Mission & History
In 1886, the seeds for the survival of the Jewish heritage on American soil were planted by a group of impoverished immigrants when they joined to form Yeshiva Eitz Chaim [Tree of Life] on New York’s Lower East Side.
Housed in an tenement, founded in a quest for spiritual enrichment, the yeshiva was an experiment, a tentative answer to a question of the day: how to reconcile the study of Torah and observance of mitzvot with the pursuit of a general education that was essential to advancement in American society?
The pioneers and trailblazers in the founding of Yeshiva Eitz Chaim—an extraordinary educational venture—were a remarkable group of immigrants. As Rabbis, teachers, tailors, peddlers, clothes dealers, publishers, they were deeply concerned about the Jewish education and identity of their children’s generation. They became the backbone of the young school, enrolled their children in the new school and contributed to its leadership.
These immigrants forged a formula for survival in an unfamiliar culture—a distinctive philosophy of synthesis that laid the groundwork for the Western Hemisphere’s major center of Torah learning and leadership.
Through the application of and reapplication of this formula, by holding fast to the ways of Torah while exploring the paths of modern society, the emerging American Jewish community was able to respond to the questions and conflicts of each new generation.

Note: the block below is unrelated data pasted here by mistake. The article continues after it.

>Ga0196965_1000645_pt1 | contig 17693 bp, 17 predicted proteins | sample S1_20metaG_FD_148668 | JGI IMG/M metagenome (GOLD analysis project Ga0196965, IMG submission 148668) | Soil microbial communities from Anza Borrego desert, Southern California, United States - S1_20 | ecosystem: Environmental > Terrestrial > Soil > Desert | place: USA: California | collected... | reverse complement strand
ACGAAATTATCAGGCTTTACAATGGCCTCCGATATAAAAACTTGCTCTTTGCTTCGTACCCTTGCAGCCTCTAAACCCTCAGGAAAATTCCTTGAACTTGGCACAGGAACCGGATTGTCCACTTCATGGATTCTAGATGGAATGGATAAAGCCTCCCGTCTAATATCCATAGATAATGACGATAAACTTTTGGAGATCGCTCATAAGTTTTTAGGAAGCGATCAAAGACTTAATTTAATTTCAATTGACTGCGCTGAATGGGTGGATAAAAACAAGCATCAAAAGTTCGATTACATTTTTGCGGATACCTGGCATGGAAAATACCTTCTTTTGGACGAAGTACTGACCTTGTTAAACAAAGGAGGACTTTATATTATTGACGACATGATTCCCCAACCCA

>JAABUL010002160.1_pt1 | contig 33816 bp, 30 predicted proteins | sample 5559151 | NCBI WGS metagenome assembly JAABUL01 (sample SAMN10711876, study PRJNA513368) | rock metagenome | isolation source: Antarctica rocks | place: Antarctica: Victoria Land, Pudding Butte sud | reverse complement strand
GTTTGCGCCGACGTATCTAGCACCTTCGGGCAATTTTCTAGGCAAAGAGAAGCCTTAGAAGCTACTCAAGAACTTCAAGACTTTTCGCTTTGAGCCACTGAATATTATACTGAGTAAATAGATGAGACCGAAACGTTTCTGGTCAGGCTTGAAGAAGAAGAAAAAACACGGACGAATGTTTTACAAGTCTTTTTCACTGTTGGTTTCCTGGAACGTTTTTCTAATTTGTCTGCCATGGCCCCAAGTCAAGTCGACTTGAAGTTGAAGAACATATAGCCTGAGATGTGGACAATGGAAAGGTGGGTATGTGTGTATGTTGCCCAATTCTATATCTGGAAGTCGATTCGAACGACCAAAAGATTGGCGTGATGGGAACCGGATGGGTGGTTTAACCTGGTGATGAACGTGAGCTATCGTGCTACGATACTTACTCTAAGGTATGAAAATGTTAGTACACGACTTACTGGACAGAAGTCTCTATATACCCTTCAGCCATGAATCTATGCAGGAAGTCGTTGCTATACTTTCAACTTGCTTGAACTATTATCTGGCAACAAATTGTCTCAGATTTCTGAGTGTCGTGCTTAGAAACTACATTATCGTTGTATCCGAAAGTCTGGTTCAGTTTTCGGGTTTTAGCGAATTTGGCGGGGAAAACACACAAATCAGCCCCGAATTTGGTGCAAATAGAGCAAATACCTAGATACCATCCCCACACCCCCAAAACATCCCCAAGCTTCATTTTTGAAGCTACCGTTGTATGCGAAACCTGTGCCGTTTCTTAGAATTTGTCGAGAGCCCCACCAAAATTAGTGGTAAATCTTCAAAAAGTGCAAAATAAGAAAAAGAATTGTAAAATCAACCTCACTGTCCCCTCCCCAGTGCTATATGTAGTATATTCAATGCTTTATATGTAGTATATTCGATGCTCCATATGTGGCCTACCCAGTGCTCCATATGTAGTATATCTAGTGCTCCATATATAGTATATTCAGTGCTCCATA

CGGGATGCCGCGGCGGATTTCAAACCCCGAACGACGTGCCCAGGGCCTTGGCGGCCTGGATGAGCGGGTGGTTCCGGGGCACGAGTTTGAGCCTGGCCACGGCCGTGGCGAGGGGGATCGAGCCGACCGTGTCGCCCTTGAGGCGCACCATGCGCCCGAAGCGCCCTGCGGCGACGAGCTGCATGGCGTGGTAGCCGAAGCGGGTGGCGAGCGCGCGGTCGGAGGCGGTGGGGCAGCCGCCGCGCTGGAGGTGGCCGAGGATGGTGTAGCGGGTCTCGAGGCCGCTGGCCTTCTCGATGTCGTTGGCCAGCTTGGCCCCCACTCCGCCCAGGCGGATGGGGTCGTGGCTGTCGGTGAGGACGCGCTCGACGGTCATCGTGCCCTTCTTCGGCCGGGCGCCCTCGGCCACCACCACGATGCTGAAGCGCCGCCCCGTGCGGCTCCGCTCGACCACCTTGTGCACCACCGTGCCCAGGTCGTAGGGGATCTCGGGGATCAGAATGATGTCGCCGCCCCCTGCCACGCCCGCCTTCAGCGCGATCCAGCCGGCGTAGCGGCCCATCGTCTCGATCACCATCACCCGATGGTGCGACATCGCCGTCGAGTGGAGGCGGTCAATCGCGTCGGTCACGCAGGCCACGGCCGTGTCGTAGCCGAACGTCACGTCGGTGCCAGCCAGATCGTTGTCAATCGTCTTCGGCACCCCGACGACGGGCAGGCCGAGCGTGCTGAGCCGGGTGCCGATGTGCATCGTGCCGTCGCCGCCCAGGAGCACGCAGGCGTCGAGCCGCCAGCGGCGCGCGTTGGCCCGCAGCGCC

While Yeshiva Eitz Chaim was a crucial and important experiment in Jewish education, critical needs still existed—the need for advanced Torah studies and service; for educated laymen; and for qualified, trained rabbis to lead the American community. To address these needs, Rabbi Isaac Elchanan Theological Seminary (RIETS) was established in March 1896. "Several lads who wanted to improve themselves in the study of Torah" were enrolled. RIETS would be the first Orthodox rabbinical seminary in the United States.
The seminary was named for Rabbi Isaac Elchanan Spektor (1817–1896) noted rabbi of Kovno, Lithuania, and one of the outstanding rabbinic scholars and poskim [decisors] of the 19th century. Pronounced an iluy [prodigy] at the age of eight, he became an extraordinary spiritual leader, earning the love of and respect of colleagues and all Jews throughout the world. Rabbi Spektor’s greatness in learning was matched by personal piety and a deep sense of humility.
RIETS was named after Rabbi Spektor as the ultimate tribute to his scholarship and noble deeds, a legacy of learning. Yet the individuals who founded RIETS and Eitz Chaim were also establishing a legacy for themselves and institutions that would help to transform Jewish education and Jewish life.
Today, the Rabbi Isaac Elchanan Theological Seminary continues to carry forward the legacy of its founders. Standing tall as a Tree of Life within the Jewish community, RIETS is flourishing and nurturing scholars who will contribute creatively to the strengthening and preservation of the Jewish people and heritage.